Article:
Historical Documents – 1948 Luke Warmer Diary Entry

December 27 Monday 11p 1948

This morning in bed I composed a little speech to E. I didn’t do it with the idea of composing just to tell him but ideas simply came from things I wanted to tell him the next time we were riding along together before arriving at our original intentions. But at the same time I liked what I was thinking up and didn’t want to forget it. All the while that it was bad planning, as I began to realize what I was doing, for I would get twisted with my ideas falling ahead of themselves when the time came. I was sort of daydreaming as a weak boy might dream of exhibitions of heroic and suddenly acquired strength to “show” the others much to their surprise and admiration. Perhaps the object of my “dreaming” wasn’t unlike that in visioning my helping E., thus acquiring added stature. Then tonight I got another idea to put into conversation to him, and suddenly realized that I could combine them perfectly.
      “You know, E., you’ve got so much and yet so little.” That’s a little unsmooth but it was the first thing I thought on the whole business. “You could make a great man with all your resources.” I didn’t believe that any more possible than those with lesser resources, me, for instance. “Maybe it’s those resources that make you so easily susceptible to your weaknesses.” I’m not composing now, I am remembering, and it’s quite apparent. “You haven’t learned yet that pride is a weakness.” In here some place goes, “You’re not happy, are you?” He denies it, thinking am I crazy?, afraid to break down his strength, to let out what he thinks about a lot. What business is it of your or anybody’s, he thinks, but he feels very positive when he says he is happy. “You’re either lying, or you don’t know what happiness is. You gave yourself away when you chose medicine as your career,”—it’s showy—“then when you switched to psychiatry. You’ve not been happy, you haven’t had peace, you haven’t learned yet that pride is a weakness. Pride isn’t freedom, E.. You’re a slave. You’re strong, beautiful, good looking, and because of it you’ve fallen prey to others. You’re not independent. The reason I’m paying this attention to you, is that you have weaknesses in that your attempts have failed. With F. they haven’t; he’s accepted them and they‘ve become a part of him; with you they’re failed; that gives hope.”—and this last bit, it is apparent that it is being composed—“why they’ve failed you wouldn’t cherish my explaining to you.”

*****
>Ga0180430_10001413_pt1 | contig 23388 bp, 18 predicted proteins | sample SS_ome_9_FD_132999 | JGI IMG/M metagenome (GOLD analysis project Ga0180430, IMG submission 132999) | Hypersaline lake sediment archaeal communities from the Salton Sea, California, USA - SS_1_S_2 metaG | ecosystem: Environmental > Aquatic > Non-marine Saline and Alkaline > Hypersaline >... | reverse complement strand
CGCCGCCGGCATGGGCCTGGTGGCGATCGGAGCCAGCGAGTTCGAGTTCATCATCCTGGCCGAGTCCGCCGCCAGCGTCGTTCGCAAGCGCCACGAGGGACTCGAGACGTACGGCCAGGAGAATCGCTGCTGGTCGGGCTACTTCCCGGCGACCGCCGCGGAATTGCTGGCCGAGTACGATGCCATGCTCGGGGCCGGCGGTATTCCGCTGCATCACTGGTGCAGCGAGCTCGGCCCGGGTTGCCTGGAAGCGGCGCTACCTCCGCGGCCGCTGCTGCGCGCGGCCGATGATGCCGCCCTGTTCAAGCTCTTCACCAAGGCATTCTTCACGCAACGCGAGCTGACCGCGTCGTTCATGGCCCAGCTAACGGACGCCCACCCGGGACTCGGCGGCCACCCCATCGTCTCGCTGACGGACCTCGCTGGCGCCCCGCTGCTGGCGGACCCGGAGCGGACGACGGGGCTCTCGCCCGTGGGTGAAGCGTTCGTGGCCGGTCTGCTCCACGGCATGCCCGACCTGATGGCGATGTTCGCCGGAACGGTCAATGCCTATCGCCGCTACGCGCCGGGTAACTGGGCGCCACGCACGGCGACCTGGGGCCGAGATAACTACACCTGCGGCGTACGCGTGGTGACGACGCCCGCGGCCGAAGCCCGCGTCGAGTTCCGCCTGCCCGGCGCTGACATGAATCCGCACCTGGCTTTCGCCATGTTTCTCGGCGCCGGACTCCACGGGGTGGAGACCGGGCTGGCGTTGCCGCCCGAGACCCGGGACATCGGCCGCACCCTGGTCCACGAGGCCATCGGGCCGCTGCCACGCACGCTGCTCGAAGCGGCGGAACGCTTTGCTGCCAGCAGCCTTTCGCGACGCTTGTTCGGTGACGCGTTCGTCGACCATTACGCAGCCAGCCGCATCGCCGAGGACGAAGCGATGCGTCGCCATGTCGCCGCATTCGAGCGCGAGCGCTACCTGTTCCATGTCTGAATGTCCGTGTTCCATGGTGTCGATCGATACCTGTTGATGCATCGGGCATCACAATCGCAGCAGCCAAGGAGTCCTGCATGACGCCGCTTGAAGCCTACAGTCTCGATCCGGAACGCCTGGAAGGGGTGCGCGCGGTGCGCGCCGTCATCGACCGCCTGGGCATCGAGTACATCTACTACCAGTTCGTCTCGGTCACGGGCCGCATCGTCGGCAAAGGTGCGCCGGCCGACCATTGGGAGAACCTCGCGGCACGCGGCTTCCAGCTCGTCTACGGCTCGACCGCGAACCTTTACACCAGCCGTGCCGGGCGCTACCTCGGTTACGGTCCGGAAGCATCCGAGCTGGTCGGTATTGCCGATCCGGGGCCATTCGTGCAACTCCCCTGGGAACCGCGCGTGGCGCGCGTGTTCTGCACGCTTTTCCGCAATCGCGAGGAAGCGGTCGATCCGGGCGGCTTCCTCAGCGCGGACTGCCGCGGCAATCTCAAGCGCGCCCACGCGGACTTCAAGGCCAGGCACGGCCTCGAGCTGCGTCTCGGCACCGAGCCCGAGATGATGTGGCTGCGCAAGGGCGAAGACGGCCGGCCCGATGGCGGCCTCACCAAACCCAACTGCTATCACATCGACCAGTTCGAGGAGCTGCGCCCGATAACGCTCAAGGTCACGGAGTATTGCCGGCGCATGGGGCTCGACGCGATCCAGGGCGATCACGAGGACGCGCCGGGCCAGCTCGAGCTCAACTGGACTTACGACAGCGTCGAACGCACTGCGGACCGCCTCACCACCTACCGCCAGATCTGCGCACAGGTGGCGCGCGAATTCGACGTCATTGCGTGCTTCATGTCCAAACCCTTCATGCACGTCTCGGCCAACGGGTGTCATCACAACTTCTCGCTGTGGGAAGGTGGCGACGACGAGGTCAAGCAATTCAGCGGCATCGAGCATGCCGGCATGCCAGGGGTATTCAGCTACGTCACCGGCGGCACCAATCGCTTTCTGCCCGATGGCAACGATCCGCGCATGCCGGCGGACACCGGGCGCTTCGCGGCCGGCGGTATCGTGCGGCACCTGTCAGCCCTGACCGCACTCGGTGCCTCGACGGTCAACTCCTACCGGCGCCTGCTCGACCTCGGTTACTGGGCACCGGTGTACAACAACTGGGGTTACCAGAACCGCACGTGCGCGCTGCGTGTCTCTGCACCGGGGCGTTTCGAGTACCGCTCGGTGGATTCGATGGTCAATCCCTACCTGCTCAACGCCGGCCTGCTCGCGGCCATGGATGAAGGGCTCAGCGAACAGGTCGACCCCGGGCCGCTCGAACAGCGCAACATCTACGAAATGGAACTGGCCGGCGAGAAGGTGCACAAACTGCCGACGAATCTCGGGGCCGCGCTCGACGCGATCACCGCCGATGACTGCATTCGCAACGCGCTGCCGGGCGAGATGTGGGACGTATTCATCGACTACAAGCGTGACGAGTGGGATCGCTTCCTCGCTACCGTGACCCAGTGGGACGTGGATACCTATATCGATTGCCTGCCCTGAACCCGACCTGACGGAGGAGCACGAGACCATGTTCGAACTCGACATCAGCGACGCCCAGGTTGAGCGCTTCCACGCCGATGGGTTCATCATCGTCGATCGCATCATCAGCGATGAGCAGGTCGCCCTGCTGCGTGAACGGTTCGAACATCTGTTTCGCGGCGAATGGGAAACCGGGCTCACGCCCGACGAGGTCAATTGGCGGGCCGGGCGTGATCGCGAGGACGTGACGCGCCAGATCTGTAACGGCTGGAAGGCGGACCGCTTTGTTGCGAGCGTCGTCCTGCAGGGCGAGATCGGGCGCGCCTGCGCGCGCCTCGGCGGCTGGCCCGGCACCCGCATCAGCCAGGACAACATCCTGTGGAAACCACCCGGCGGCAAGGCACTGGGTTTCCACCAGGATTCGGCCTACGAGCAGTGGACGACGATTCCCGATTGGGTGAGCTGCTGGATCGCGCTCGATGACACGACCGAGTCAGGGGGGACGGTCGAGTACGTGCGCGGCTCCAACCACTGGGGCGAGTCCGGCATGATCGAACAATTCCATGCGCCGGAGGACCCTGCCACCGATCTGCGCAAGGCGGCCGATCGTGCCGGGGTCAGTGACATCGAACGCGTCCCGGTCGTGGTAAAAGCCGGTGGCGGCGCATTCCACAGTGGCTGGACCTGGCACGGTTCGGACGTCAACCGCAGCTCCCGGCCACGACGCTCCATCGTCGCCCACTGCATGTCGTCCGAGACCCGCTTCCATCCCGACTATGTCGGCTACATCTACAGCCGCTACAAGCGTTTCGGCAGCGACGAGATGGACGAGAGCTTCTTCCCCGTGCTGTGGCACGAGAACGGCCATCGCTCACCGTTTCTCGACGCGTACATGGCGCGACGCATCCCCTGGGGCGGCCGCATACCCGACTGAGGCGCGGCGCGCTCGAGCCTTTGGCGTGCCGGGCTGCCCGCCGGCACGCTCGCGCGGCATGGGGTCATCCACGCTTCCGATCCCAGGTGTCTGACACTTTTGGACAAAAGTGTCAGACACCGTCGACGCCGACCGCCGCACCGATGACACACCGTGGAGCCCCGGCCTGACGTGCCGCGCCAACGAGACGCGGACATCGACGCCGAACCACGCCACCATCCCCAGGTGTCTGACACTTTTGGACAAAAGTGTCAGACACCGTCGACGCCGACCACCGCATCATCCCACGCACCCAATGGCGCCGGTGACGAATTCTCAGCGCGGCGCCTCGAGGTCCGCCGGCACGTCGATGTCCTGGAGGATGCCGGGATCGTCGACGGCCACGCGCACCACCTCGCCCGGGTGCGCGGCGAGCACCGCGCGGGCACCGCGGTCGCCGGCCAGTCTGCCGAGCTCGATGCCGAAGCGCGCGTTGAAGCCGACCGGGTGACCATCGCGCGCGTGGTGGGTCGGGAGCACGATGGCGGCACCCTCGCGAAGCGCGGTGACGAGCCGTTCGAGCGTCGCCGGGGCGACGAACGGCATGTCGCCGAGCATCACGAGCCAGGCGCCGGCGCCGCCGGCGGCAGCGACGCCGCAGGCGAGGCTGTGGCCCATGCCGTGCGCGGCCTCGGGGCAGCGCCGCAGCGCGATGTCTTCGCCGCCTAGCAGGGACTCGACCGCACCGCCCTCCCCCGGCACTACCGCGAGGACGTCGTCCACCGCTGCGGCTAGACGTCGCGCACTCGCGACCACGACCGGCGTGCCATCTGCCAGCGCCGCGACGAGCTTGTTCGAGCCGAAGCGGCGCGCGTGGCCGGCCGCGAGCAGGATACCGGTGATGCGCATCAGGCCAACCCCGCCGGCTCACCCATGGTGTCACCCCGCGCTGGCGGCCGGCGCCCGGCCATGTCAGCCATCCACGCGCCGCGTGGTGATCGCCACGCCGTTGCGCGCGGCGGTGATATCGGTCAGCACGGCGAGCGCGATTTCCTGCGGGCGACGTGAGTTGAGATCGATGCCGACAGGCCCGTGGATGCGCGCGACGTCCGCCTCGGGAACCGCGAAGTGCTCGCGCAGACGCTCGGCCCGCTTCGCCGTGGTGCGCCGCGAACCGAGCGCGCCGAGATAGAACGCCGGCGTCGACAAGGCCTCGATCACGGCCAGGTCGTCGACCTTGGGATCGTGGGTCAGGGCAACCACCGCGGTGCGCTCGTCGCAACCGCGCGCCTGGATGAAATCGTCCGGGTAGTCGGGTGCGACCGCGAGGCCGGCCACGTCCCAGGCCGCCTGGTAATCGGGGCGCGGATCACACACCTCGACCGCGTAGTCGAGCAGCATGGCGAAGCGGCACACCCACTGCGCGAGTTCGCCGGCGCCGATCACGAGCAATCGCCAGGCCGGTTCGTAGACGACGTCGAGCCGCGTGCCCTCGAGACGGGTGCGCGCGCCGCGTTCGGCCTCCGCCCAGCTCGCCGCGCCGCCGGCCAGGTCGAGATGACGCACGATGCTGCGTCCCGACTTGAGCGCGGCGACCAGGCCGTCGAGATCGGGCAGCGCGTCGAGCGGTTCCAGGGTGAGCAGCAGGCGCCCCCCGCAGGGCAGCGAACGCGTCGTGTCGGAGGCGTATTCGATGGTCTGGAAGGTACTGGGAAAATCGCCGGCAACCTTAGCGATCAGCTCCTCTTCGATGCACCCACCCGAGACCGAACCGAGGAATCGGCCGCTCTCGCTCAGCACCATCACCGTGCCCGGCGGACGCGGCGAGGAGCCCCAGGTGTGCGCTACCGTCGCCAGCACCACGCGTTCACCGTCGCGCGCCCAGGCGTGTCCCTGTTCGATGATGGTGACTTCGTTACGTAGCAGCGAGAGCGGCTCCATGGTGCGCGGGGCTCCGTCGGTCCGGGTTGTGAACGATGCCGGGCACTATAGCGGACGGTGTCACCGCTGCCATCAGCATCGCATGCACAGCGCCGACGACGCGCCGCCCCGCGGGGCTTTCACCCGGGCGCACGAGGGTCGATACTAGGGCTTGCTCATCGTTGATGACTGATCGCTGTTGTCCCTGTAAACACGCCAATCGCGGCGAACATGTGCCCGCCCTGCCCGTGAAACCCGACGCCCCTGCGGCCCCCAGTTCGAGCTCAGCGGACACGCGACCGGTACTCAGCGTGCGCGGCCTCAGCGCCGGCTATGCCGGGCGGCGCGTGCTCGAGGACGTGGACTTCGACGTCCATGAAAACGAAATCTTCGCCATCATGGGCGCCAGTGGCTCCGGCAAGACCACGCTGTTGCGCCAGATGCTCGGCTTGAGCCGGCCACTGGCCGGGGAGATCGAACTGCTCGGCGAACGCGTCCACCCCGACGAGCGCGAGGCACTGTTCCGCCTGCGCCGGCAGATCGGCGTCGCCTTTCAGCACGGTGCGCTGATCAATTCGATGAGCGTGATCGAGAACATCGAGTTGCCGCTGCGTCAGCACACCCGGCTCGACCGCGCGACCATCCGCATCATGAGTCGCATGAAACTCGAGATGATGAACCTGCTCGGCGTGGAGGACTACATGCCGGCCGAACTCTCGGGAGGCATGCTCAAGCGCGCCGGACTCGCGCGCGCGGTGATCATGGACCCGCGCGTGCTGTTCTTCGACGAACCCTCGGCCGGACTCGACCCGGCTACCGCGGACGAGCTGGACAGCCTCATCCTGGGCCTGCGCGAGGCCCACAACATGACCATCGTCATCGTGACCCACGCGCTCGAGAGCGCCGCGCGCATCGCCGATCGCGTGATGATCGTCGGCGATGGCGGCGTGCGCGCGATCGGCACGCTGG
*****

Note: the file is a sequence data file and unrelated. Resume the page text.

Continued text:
Here endeth this mornings ideas, which make a nice preparation for this evening’s. “E., let’s stop kidding ourselves,” sounds much too typical; “why don’t we either admit it to each other, one way or the other, I know how I feel, and I know how you feel, but if I told you you’d deny it and then I would have lost; we’re going to have little time left, we got to stop running away, I wanted to stop for a while lately but know that you can’t, or rather won’t understand, you’ve lived too much on pride. Here we’ve been avoiding each other like we were the lie of each other and it could be so easy; what’s so wrong about you coming over to see me, instead of pretending to see Bill, even missing a chance like the other morning “meaning this morning” just because of your pride; see what you lose. I was as much to blame as you; always trying to be sly but most of the time missing chances—or wrong with my coming over to visit you instead of pretending to see F., you and I used to be better friends than F. and I; that was when I was 10, he 12, and until he left for school, when F. and I got closer; “why do you make it seem as if it were so unlikely now; it only makes it more difficult, and our meetings more conspicuous. But now we’ve got to come to a show down, now that we’re moving to Minneapolis. I can still come back to Bethlehem during vacations but I want to [know] what to expect, and want no more beating around the bush and slyness, only frankness. If we see each other at the club, there can’t be any harm in our talking to each other to make an arrangement, as long as no body hears; we’re not that poisonous to each other, other people would never guess and even if a few would what difference does it make, there’s such a thing as living unafraid of others, I’m not trying to defy others, I just want to show that what other people think shouldn’t effect you or anyone, one must be free, it only makes a difference when it involves others, and especially when it harms them, but this does neither, they make no difference. Don’t even be afraid to be seen in the act, just tell them to go, and forget them, they can do nothing, even if they told, no harm has been done, feel that what you’re doing is not wrong for you’re following only instinct and surely that can’t be wrong—it could in the eyes of convention, a word I’m beginning to hate—even if it weren’t instinct, no difference. I believe in egoism, not that everyone should go their own way and only crossing into others’ ways when the crossing is mutual. But that is impossible, nevertheless it is freedom.”

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